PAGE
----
Coastal and riparian municipalities along the St. Lawrence River are exposed to water level fluctuations and shoreline erosion, the frequency and intensity of which are affected by climate change. These hazards are important components of the river system that control the evolution of shorelines and coastal ecosystems, but they pose a significant threat to the built environment and the safety of populations. The project is part of the “fluvial section” component of measure 2.6 of the Quebec government’s 2013-2020 Action Plan on Climate Change (PACC), which aims to support municipalities located along the St. Lawrence facing coastal erosion. In addition, the major floods experienced in various parts of the province during the spring of 2017 and 2019 have highlighted the importance of revising existing planning tools and collecting new data to improve the management of hydrometeorological hazards. This project relied on close collaboration with the organizations coordinating the Regional Round Tables (TCR) in the territory concerned, as well as with the Ouranos team involved in a joint project that is also part of this PACC measure.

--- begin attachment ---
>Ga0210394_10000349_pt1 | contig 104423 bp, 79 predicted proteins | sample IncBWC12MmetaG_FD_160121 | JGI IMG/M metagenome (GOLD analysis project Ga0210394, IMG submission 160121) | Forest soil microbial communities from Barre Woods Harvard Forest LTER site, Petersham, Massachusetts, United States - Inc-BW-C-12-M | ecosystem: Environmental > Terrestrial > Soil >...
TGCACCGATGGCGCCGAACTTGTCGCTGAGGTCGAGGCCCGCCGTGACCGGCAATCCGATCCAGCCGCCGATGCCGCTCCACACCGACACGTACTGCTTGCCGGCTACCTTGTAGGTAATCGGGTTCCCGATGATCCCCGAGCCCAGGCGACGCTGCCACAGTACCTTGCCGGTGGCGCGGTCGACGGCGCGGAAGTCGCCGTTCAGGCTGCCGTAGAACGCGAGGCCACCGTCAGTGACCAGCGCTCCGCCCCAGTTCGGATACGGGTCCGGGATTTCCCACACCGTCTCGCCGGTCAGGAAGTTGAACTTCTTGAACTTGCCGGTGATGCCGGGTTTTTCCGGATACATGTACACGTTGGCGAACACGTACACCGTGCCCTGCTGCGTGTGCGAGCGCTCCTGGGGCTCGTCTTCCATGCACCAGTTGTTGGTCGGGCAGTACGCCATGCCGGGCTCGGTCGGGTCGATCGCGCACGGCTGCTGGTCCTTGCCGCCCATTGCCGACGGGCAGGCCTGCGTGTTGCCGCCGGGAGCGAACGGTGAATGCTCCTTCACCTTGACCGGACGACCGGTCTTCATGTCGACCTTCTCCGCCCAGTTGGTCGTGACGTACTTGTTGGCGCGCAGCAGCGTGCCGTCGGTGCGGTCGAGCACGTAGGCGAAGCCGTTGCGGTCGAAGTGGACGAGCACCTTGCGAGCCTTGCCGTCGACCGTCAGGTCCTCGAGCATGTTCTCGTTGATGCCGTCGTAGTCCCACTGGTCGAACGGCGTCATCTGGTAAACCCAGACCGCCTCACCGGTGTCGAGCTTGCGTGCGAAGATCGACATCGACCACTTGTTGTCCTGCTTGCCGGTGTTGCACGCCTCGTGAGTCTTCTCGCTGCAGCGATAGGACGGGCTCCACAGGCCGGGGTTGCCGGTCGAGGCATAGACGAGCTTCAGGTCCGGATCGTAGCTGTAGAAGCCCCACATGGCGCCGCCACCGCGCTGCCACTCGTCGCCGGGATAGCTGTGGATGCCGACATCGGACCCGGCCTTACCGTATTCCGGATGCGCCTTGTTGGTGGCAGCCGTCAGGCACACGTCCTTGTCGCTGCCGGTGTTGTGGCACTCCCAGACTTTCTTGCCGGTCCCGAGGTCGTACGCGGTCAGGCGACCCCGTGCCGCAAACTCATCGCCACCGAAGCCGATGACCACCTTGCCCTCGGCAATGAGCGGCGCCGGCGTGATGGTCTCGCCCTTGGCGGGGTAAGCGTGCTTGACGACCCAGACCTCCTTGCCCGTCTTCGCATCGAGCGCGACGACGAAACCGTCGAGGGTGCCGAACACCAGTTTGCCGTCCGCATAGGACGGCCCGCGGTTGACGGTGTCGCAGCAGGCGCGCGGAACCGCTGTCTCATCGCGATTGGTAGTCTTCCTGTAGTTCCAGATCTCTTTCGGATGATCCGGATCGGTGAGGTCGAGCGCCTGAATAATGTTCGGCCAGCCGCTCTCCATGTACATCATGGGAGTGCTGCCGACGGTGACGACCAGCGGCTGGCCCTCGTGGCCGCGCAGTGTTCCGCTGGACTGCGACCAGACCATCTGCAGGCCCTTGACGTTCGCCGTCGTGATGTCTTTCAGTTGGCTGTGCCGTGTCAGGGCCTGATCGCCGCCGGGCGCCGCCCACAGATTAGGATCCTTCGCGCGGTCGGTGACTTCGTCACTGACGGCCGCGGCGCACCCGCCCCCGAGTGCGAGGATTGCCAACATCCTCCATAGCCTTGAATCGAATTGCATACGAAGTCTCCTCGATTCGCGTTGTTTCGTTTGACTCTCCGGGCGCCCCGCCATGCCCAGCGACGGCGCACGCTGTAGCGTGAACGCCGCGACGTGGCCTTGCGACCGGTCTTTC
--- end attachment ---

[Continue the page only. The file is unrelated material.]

Over the past few decades, changes in shoreline land use coupled with increasing river infrastructure have increased vulnerability for communities and ecosystems along the St. Lawrence. Exposure to geohazards is also evolving due to ongoing climate change, highlighting the need for flexible management strategies for riparian environments. In this perspective, GIS-based mapping allows the integration of a wide range of environmental data. However, these datasets are often incomplete and non-homogeneous over large geographic scales, which can be problematic for the implementation of regional land-use strategies.
Using the St. Lawrence Fluvial System (SLFS) (Quebec, Canada) as a case study, this analysis reports and describes a high-resolution approach to mapping the position, characteristics, and erosion susceptibility of natural and artificial stream banks from remote sensing, fieldwork, and local knowledge data. This approach allowed the identification of erosion-prone sites and the identification of dominant erosion processes as well as their spatial constraint along the SLFS. The proposed geospatial framework provides (1) a comprehensive picture of the river landscape that will enable effective implementation of future monitoring and process-based studies; and (2) a first step to support land use stakeholders in selecting appropriate measures to ensure greater resilience of riparian communities and ecosystems.